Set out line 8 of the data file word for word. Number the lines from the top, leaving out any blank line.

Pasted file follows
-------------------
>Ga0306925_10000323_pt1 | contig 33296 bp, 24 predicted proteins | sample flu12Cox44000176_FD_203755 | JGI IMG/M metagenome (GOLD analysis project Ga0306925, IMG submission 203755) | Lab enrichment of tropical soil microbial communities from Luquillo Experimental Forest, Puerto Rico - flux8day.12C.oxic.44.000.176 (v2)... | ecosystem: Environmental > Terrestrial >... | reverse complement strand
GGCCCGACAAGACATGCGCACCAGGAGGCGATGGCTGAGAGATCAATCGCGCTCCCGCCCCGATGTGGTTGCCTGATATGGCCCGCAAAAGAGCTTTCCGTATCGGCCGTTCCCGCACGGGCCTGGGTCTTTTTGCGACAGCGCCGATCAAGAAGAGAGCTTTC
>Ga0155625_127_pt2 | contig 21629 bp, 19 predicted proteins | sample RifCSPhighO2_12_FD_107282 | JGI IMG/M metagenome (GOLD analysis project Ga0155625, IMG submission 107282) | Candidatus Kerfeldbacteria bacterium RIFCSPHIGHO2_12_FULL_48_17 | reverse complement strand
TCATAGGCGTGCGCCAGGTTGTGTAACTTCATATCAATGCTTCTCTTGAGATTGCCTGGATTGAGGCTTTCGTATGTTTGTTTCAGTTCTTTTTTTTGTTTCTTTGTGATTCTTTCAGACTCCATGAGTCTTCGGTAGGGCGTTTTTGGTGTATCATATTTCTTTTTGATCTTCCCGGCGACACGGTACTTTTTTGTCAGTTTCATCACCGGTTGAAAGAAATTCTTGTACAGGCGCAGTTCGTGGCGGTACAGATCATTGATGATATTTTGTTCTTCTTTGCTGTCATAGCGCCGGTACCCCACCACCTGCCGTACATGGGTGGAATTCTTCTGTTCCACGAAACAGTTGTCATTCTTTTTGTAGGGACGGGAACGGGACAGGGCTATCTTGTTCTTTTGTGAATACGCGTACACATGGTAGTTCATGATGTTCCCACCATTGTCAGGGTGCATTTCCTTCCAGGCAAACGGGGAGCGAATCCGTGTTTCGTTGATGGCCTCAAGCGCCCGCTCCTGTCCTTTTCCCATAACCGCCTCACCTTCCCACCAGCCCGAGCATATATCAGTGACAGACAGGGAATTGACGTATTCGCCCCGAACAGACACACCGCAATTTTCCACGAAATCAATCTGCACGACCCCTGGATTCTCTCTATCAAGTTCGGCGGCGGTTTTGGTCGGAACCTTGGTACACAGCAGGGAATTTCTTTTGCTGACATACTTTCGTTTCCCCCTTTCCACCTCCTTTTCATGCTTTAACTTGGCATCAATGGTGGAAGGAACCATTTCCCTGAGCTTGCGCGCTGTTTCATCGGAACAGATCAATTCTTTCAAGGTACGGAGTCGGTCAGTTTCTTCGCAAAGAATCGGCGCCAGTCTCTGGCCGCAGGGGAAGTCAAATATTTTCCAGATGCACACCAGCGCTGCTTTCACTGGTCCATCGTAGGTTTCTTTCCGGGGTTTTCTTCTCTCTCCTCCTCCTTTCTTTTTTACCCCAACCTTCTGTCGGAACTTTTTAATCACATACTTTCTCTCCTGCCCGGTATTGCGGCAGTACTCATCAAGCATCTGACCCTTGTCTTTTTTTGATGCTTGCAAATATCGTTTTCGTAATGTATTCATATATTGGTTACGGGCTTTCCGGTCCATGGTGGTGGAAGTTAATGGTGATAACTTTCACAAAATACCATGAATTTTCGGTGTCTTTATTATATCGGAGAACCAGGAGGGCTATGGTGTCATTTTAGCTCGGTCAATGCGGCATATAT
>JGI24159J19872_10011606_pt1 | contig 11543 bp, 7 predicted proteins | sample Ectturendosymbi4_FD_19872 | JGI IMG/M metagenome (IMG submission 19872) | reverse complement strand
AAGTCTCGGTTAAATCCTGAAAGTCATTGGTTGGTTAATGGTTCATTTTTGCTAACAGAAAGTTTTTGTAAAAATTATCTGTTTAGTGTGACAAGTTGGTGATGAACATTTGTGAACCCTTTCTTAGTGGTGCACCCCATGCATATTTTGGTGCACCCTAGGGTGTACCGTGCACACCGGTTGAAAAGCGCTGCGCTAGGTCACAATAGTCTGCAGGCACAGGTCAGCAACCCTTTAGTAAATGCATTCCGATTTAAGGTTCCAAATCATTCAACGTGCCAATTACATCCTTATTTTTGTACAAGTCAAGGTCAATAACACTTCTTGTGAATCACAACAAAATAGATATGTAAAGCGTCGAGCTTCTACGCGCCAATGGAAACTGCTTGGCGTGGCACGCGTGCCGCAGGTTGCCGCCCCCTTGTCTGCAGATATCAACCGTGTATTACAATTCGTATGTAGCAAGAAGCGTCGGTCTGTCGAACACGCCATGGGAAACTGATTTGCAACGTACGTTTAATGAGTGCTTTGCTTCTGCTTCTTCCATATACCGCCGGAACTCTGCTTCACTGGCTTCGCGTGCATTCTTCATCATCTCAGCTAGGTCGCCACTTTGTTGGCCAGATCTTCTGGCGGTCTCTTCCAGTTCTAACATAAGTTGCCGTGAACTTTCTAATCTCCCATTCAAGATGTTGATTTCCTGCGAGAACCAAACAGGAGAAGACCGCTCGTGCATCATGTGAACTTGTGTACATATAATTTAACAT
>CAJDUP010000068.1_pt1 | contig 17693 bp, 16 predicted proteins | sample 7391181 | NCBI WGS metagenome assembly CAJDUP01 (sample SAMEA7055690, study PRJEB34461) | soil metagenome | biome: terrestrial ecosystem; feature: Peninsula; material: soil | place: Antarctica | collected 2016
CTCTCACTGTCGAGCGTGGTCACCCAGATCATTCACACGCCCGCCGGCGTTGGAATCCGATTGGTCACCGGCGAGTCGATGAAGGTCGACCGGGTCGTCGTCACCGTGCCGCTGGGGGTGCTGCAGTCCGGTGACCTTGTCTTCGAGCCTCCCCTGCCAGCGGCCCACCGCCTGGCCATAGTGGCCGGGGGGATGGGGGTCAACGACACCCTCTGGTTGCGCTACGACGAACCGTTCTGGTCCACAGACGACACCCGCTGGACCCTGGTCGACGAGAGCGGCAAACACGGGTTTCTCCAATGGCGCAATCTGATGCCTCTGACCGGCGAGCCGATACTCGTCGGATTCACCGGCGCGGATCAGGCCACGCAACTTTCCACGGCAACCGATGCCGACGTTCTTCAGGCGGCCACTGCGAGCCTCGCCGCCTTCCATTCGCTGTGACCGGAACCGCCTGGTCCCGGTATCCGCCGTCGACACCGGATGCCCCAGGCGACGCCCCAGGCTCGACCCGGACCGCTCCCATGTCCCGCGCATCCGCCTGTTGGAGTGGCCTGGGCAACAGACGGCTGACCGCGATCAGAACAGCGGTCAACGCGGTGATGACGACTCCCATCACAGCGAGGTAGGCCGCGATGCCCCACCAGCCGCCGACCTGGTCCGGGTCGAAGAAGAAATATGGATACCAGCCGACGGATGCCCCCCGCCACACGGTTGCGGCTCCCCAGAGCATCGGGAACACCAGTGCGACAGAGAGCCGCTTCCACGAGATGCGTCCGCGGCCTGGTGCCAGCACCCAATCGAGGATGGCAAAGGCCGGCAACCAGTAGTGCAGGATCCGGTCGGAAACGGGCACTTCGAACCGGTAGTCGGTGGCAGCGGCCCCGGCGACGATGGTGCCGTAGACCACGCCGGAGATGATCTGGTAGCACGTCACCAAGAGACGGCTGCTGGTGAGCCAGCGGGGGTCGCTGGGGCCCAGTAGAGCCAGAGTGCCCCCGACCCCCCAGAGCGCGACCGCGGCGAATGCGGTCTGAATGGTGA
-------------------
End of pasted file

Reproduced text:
CTCTCACTGTCGAGCGTGGTCACCCAGATCATTCACACGCCCGCCGGCGTTGGAATCCGATTGGTCACCGGCGAGTCGATGAAGGTCGACCGGGTCGTCGTCACCGTGCCGCTGGGGGTGCTGCAGTCCGGTGACCTTGTCTTCGAGCCTCCCCTGCCAGCGGCCCACCGCCTGGCCATAGTGGCCGGGGGGATGGGGGTCAACGACACCCTCTGGTTGCGCTACGACGAACCGTTCTGGTCCACAGACGACACCCGCTGGACCCTGGTCGACGAGAGCGGCAAACACGGGTTTCTCCAATGGCGCAATCTGATGCCTCTGACCGGCGAGCCGATACTCGTCGGATTCACCGGCGCGGATCAGGCCACGCAACTTTCCACGGCAACCGATGCCGACGTTCTTCAGGCGGCCACTGCGAGCCTCGCCGCCTTCCATTCGCTGTGACCGGAACCGCCTGGTCCCGGTATCCGCCGTCGACACCGGATGCCCCAGGCGACGCCCCAGGCTCGACCCGGACCGCTCCCATGTCCCGCGCATCCGCCTGTTGGAGTGGCCTGGGCAACAGACGGCTGACCGCGATCAGAACAGCGGTCAACGCGGTGATGACGACTCCCATCACAGCGAGGTAGGCCGCGATGCCCCACCAGCCGCCGACCTGGTCCGGGTCGAAGAAGAAATATGGATACCAGCCGACGGATGCCCCCCGCCACACGGTTGCGGCTCCCCAGAGCATCGGGAACACCAGTGCGACAGAGAGCCGCTTCCACGAGATGCGTCCGCGGCCTGGTGCCAGCACCCAATCGAGGATGGCAAAGGCCGGCAACCAGTAGTGCAGGATCCGGTCGGAAACGGGCACTTCGAACCGGTAGTCGGTGGCAGCGGCCCCGGCGACGATGGTGCCGTAGACCACGCCGGAGATGATCTGGTAGCACGTCACCAAGAGACGGCTGCTGGTGAGCCAGCGGGGGTCGCTGGGGCCCAGTAGAGCCAGAGTGCCCCCGACCCCCCAGAGCGCGACCGCGGCGAATGCGGTCTGAATGGTGA